Sure it wasn't my worst stint at public speaking (I was once told I looked constipated during a class presentation, yup my prize moment), but it was still pretty horrifying, terrifying, ghastly; you choose the adjective. I thought once you got into college everything would become all collegey. You'd do things like find yourself and be an academic while still having a ridiculously awesome social life. Yet I see myself as the same frizzy haired nerd, spending all my time on studies to receive C's (bleh), and hanging out with the same two people I did in high school (although I'm definantly not complaining, they are my best friends). I'm not cut out for the collegey thing. Never have been. I find myself acting like a kid less than any adult I know, and the idea of doing adult things seems to be like an alternate universe where I have glossy hair and buy sweet heels on my free time.

But I guess in reality the hero needs to figure out somethings before he saves the girl. So for now nothing is burritos and everything hurts.

Friday, February 11, 2011


Based on Edith Wharton's novel.

Swan Lake and Anna Karenina

Thursday, February 10, 2011

"Good morning, Princess"

All I wanted to do was play hooky this morning, sleep until the afternoon, pretend I have nothing to do and do all of this nothing with you. When you said, “Good morning, Princess” you made it that much more tempting for me to stay in bed even though I was in jeans and had already gotten dressed. It didn’t help that it was so cold- frigid, just the way you like my nose, and that I knew waking up meant you’d be driving away, but with a warm kiss and those three little words, I knew I was ready for the rest of the world today. But now all I can do, with grogginess still behind my eyes and our love-shark by my side, is crawl back into the sheets and miss you and wait for you to come home. Mmm, how I love to sleep and dream about you and me.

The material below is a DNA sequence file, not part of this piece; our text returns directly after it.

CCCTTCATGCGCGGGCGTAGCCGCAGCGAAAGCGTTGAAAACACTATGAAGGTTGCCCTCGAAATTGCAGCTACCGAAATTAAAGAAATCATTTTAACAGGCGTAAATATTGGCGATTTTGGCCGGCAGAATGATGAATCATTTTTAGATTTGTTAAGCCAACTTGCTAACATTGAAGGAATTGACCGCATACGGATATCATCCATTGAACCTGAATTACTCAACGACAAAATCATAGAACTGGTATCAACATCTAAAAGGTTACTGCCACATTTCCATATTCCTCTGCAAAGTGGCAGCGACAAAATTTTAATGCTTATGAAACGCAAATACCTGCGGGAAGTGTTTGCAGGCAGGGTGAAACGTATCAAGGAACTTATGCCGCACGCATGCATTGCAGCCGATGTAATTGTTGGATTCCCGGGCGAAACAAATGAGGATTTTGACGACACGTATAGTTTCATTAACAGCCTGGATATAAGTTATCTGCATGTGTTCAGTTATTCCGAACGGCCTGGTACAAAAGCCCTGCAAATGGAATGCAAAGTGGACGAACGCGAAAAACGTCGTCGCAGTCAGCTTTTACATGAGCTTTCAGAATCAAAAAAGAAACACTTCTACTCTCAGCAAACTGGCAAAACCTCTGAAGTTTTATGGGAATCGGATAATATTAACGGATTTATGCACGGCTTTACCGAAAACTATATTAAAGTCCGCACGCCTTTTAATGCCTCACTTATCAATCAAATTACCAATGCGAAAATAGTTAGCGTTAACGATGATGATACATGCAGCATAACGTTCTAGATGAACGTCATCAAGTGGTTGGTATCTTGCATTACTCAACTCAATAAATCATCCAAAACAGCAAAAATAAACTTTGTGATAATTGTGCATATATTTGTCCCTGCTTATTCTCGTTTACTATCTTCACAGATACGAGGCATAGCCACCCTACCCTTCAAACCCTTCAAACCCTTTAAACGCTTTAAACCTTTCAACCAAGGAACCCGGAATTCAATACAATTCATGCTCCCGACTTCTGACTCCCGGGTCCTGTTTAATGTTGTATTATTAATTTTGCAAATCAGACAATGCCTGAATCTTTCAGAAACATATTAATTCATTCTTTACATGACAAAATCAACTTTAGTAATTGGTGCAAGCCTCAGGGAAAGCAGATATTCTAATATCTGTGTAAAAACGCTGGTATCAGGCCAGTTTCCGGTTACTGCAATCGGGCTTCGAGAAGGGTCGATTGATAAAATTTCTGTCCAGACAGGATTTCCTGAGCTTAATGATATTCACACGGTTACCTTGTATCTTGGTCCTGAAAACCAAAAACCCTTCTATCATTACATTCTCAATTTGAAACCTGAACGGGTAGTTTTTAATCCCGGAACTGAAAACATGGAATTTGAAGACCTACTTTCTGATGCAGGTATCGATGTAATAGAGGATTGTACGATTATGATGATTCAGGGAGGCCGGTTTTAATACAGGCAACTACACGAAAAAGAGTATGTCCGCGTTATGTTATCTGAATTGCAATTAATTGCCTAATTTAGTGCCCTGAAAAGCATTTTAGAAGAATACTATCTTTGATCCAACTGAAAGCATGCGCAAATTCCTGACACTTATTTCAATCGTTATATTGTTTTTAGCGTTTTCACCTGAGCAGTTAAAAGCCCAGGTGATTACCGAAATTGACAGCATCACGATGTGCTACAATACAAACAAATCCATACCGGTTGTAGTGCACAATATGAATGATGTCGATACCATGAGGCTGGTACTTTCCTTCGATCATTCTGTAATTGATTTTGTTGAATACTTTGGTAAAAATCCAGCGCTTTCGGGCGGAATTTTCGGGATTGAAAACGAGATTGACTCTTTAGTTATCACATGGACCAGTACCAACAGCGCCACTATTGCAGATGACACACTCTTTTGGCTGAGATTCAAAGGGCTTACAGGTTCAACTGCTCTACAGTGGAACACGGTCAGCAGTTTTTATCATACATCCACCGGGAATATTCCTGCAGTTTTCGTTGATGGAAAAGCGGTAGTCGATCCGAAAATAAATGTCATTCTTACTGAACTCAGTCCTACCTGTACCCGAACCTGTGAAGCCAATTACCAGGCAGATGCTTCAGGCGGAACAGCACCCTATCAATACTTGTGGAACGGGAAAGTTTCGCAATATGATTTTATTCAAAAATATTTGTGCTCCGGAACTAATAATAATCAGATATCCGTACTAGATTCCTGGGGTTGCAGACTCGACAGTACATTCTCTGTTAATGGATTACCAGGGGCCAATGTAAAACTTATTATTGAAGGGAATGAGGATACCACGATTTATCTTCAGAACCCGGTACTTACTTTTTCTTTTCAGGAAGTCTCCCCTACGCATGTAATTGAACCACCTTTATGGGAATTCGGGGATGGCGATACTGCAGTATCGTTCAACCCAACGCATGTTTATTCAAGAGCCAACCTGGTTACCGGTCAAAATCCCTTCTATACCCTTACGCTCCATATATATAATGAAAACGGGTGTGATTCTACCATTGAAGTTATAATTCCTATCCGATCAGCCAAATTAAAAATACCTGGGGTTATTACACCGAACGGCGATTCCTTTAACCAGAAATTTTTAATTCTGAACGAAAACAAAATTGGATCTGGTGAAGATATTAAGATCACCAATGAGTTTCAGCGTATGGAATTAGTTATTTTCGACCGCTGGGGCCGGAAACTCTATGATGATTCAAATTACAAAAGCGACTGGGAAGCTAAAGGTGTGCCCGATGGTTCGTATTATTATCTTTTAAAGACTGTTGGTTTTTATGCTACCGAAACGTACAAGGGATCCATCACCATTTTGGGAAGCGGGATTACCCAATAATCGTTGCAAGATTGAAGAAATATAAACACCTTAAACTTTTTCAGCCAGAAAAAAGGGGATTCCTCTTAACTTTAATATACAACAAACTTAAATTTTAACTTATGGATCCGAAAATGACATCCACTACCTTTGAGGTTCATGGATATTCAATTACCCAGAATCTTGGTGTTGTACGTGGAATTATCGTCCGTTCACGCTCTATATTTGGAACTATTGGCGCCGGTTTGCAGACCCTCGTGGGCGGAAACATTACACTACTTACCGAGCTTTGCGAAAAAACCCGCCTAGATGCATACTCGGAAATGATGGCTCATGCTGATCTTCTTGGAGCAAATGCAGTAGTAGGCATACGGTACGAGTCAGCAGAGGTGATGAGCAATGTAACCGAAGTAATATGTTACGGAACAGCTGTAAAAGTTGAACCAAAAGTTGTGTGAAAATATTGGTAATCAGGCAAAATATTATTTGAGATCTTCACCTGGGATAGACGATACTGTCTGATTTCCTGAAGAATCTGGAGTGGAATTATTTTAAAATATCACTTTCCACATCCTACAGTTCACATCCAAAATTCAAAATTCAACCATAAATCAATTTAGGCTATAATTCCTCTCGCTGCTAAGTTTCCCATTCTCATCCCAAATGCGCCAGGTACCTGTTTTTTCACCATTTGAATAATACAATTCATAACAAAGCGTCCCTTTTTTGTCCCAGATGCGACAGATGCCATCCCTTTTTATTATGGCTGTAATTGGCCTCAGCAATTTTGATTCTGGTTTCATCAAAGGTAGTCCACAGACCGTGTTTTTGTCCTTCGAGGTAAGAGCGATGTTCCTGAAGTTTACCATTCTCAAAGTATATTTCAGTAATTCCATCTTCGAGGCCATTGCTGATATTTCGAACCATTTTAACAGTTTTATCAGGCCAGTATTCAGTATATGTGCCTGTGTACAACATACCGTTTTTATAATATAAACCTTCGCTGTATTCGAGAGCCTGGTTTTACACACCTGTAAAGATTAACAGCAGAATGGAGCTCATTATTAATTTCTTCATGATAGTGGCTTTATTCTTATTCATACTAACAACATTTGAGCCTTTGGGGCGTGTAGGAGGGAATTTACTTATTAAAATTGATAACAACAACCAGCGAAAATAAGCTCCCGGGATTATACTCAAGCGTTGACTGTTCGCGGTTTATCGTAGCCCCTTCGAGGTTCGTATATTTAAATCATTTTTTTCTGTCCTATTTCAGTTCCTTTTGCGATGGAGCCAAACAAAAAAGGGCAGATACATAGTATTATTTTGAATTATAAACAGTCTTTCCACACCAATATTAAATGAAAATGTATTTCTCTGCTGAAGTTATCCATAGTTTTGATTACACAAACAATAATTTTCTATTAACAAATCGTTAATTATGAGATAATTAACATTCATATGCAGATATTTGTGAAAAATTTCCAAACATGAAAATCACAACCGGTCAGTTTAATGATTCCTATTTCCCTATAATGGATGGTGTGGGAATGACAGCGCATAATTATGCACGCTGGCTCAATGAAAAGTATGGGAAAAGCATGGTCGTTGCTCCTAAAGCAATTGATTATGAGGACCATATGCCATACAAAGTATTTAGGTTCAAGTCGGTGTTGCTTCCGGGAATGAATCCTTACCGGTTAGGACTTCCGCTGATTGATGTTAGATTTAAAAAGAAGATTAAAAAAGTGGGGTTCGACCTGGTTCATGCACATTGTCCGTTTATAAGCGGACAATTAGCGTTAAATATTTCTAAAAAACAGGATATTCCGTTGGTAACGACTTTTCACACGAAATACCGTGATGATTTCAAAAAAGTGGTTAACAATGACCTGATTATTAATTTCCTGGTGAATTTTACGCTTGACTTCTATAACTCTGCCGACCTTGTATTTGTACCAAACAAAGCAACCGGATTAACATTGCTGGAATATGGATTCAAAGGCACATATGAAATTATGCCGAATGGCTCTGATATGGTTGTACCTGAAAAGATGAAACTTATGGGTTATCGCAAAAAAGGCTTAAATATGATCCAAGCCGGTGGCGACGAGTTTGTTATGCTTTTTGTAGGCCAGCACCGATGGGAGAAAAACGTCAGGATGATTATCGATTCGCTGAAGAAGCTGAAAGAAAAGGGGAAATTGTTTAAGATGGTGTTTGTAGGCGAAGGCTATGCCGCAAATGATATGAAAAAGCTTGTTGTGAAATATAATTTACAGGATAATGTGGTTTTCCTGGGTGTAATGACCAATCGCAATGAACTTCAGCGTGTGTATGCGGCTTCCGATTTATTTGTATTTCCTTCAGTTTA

Monday, February 7, 2011

Vapid Summaries of Two Tolstoy Novellas; A Note on Russian Names

Family Happiness (1859)

“We were in morning for my mother, who died in the autumn, and I spent all that winter alone in the country with Kátya and Sónya.” So Tolstoy begins his novella—with the desolation of a family death. The narrator is 17-year-old Máshechka Alexandróvna (Márya) reflecting on her past. She begins by informing us that her mother has died, and that she has temporarily returned to her old house, Pokróvkoe, with her younger sister Sónya and her old governess Kátya, until her guardian Sergéy Mikháylych can decide what course she and her sister should take. “The feeling of death clung to the house; the air was filled with grief and horror of death.” Márya falls in love with Sergéy. They marry, though she is considerably younger than him. At first the marriage runs smoothly, then ruptures, and finally cools.